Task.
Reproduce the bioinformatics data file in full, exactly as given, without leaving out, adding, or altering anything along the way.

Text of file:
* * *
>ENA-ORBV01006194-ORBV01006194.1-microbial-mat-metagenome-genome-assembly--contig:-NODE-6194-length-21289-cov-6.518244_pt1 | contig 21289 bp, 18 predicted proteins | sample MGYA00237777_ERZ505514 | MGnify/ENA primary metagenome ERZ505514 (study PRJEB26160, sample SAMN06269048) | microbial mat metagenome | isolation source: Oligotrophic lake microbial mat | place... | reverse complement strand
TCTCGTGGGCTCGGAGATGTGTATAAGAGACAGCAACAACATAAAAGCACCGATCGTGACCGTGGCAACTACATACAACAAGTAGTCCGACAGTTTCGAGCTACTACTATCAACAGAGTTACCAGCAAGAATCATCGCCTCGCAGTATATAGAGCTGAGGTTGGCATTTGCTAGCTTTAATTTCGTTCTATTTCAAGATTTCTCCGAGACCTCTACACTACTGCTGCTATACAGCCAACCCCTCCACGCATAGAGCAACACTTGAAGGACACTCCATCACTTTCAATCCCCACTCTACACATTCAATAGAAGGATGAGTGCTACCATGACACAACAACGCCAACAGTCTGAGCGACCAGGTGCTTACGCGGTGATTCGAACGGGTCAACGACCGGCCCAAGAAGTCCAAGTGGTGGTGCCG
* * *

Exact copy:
>ENA-ORBV01006194-ORBV01006194.1-microbial-mat-metagenome-genome-assembly--contig:-NODE-6194-length-21289-cov-6.518244_pt1 | contig 21289 bp, 18 predicted proteins | sample MGYA00237777_ERZ505514 | MGnify/ENA primary metagenome ERZ505514 (study PRJEB26160, sample SAMN06269048) | microbial mat metagenome | isolation source: Oligotrophic lake microbial mat | place... | reverse complement strand
TCTCGTGGGCTCGGAGATGTGTATAAGAGACAGCAACAACATAAAAGCACCGATCGTGACCGTGGCAACTACATACAACAAGTAGTCCGACAGTTTCGAGCTACTACTATCAACAGAGTTACCAGCAAGAATCATCGCCTCGCAGTATATAGAGCTGAGGTTGGCATTTGCTAGCTTTAATTTCGTTCTATTTCAAGATTTCTCCGAGACCTCTACACTACTGCTGCTATACAGCCAACCCCTCCACGCATAGAGCAACACTTGAAGGACACTCCATCACTTTCAATCCCCACTCTACACATTCAATAGAAGGATGAGTGCTACCATGACACAACAACGCCAACAGTCTGAGCGACCAGGTGCTTACGCGGTGATTCGAACGGGTCAACGACCGGCCCAAGAAGTCCAAGTGGTGGTGCCG